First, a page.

In another study, researchers from the Johns Hopkins Health System in Baltimore looked at the financial impact of their six-bed palliative care unit in 2015. They then projected what the impact would be if they increased the unit to 11 beds and expanded their in-hospital palliative care consultation service. The overall cost savings were projected to be more than US $19 million over the next five years, with nearly two-thirds of the savings coming from the consultation service, where patients could be reached early in the course of illness.
A number of good quality randomized controlled trials have shown outpatient palliative care services to:
• Improve patient satisfaction with care,
• Improve symptom control and quality of life,
• Reduce health care utilization, and
• Lengthen survival (in those populations in which this was assessed)
The savings in direct health care system costs are consistently reported to be around 30 per cent.
The optimal “price point” in timing of palliative care consultation remains to be determined, as are ways of integrating palliative care into care while disease-modifying treatments and extended survival are still possible. In general, it appears consultation needs to happen within at least three months before a person dies to make a positive impact on health care costs in oncology patients. However, the non-financial benefits of access to even “late” outpatient palliative care are still worthwhile, even if costs are not reduced.
Home-based palliative care keeps patients out of hospital and allows people to die at home. It is cost-effective and reduces the use of other, more expensive health services. A 2013 study in Ontario projected that expanding in-home palliative team care to those currently not receiving such services (approximately 45,000 people per year, at an annual cost of $76 million to $108 million) can improve quality of life, reduce the use of acute care resources, and avoid $191 million to $385 million in health care costs. Shifting just 10 per cent of patients at end of life from acute care to home care would save $9 million a year.
It should be noted that although costs of home hospice care are less for the health care system than for acute care, a significant part of the health care system’s cost avoidance is transferred to the family through loss of income, purchase of supplies, and other expenditures or missed financial opportunities. The number of people who are eligible for, but do not access, the federal Employment Insurance (EI) compassionate care benefits is unknown. These costs are rarely included in cost-benefit analyses.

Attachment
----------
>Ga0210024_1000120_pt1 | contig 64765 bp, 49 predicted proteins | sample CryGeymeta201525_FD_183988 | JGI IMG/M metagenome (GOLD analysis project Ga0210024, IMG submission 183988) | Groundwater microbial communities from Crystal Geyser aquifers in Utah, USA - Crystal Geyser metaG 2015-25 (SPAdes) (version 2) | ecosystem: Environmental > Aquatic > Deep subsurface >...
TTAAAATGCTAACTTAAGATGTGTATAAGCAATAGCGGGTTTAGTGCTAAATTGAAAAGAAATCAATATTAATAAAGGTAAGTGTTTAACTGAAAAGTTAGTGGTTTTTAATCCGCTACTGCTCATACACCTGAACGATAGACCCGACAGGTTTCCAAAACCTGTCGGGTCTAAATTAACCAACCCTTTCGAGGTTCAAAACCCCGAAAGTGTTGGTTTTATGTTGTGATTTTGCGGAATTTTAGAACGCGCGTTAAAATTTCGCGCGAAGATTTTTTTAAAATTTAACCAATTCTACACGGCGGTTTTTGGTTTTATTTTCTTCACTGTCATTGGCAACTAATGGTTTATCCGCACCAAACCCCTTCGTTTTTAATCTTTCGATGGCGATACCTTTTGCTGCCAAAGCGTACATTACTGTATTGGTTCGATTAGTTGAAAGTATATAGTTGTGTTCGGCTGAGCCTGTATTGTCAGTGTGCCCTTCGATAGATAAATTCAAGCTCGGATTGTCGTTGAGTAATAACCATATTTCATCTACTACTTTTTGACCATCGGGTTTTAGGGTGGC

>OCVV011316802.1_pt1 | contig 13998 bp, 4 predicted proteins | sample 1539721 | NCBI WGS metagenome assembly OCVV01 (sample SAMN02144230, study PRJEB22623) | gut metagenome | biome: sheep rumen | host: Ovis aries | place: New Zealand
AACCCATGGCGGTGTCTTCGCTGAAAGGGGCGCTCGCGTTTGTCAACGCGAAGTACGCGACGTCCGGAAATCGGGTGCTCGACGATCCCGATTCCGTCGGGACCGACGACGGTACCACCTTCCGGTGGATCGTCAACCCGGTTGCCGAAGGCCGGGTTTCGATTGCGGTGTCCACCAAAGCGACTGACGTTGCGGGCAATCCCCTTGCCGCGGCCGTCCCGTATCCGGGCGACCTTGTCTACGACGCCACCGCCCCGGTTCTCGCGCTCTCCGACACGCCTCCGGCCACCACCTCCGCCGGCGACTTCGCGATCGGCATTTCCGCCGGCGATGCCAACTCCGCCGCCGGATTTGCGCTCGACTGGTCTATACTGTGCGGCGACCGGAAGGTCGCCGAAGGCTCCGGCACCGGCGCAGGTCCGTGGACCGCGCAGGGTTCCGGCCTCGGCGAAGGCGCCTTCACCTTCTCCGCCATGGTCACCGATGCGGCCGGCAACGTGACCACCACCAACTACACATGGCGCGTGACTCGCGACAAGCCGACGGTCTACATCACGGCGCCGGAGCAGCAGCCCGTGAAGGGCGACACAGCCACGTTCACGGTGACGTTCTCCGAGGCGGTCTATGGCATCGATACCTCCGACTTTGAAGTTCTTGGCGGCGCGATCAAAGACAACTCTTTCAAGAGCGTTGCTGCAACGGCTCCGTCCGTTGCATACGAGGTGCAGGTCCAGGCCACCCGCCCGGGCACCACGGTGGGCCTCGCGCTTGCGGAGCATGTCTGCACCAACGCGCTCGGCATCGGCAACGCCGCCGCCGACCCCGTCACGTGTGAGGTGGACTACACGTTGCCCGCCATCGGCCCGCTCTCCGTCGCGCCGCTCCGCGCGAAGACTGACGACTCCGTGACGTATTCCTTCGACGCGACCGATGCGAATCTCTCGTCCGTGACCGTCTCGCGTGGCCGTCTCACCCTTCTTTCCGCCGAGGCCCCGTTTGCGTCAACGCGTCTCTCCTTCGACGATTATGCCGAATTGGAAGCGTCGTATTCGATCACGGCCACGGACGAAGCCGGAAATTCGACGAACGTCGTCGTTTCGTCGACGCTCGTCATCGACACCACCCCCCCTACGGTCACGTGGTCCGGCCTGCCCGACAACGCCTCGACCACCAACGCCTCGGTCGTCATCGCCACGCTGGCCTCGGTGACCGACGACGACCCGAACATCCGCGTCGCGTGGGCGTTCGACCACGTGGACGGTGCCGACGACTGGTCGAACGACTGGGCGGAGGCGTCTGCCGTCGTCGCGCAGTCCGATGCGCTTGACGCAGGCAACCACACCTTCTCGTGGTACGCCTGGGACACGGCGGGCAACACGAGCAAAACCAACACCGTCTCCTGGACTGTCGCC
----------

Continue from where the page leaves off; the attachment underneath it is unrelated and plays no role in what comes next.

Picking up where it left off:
Residential hospice is another type of palliative care with clear economic benefits. For patients who are unable to return home for care, shifting patients’ care from an acute care setting (approximately $1000/day) to a residential hospice (approximately $400/day) is one of the key mechanisms reported to reduce direct costs of care.
Adding up the benefits: Cost reductions, appropriate use of resources and better patient care
Each of the different kinds of palliative care and hospice programs discussed in this document brings opportunities to:
• Reduce the cost of delivering care
• Free up scarce resources in acute care, such as beds in Intensive Care Units (ICUs), for patients who truly need them.
• Improve the quality of life and quality of care of patients with serious illnesses and their families.
The ideal approach to improving palliative care in Canada should include a mix of all these programs.
Where do we go from here?
The Canadian Society of Palliative Care Physicians has developed recommendations for the federal, provincial and territorial governments on how to improve, monitor and evaluate quality and access to palliative care services across Canada. These recommendations are outlined in a November 2016 report: How to Improve Palliative Care in Canada: Call to Action for Federal, Provincial, Territorial, Regional and Local Decision Makers. The “Palliative Care Matters” national consensus report (December 2016) outlines similar recommendations.
References available upon request.